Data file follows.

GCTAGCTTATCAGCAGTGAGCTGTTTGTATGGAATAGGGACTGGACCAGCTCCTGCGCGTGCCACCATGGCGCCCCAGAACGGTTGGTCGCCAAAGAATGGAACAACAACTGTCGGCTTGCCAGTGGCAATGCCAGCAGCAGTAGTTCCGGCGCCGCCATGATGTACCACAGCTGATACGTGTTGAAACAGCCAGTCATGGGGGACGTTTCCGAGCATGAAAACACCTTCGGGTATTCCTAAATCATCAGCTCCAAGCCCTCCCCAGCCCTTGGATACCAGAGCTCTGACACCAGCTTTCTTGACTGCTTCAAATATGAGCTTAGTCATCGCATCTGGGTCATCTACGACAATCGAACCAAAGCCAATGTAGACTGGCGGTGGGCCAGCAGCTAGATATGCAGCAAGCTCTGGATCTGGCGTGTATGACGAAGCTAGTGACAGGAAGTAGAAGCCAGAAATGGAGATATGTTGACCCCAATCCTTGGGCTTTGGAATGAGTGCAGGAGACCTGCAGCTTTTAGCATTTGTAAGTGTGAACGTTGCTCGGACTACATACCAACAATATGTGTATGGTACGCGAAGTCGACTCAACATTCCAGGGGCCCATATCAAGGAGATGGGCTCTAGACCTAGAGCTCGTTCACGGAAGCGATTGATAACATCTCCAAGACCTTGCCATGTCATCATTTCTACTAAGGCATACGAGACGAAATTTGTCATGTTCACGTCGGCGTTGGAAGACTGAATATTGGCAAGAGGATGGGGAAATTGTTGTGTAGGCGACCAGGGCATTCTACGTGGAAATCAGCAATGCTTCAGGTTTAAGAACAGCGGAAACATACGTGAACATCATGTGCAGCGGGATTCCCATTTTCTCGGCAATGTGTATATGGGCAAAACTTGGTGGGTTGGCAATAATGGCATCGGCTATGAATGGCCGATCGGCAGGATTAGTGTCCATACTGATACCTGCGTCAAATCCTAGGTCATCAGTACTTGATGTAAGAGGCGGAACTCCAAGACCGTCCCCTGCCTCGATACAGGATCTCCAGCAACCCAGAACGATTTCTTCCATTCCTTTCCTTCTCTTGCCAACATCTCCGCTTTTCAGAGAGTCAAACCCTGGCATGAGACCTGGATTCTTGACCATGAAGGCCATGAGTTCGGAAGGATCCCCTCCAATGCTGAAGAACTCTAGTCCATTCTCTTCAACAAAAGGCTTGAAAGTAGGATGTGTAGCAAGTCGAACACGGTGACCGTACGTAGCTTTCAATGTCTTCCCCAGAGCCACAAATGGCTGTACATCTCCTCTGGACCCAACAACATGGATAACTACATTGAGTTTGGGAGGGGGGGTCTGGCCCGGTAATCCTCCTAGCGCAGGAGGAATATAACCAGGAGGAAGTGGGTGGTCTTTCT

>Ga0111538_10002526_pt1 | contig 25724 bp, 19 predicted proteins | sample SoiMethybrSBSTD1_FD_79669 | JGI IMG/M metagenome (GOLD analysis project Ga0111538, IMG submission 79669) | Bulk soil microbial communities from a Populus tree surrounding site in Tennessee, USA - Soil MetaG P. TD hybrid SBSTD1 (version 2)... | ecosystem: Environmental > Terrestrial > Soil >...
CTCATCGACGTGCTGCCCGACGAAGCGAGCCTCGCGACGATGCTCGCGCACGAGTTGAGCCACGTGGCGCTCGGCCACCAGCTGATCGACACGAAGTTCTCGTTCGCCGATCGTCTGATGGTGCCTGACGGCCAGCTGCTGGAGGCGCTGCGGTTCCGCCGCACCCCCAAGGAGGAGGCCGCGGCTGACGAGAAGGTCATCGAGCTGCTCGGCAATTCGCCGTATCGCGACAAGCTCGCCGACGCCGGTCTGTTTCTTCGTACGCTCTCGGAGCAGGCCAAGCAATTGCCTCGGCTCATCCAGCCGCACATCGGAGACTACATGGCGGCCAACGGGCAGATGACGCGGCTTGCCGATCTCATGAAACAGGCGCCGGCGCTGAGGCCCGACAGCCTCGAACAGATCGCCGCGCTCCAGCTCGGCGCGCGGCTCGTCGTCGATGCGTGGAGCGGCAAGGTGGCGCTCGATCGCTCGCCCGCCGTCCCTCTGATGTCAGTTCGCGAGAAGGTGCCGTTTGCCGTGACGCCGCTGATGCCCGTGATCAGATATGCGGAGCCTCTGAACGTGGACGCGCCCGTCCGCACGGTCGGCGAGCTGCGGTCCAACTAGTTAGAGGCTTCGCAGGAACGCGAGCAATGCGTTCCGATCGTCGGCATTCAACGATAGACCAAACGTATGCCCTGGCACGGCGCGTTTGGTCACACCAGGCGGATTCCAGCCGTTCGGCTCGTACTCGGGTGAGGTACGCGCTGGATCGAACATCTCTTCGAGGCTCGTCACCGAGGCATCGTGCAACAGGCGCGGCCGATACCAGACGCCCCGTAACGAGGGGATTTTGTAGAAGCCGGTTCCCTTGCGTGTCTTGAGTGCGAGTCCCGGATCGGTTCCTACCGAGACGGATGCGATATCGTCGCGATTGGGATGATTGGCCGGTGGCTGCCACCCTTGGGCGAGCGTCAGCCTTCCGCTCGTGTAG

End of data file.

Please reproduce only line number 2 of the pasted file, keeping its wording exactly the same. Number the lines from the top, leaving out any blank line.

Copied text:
>Ga0111538_10002526_pt1 | contig 25724 bp, 19 predicted proteins | sample SoiMethybrSBSTD1_FD_79669 | JGI IMG/M metagenome (GOLD analysis project Ga0111538, IMG submission 79669) | Bulk soil microbial communities from a Populus tree surrounding site in Tennessee, USA - Soil MetaG P. TD hybrid SBSTD1 (version 2)... | ecosystem: Environmental > Terrestrial > Soil >...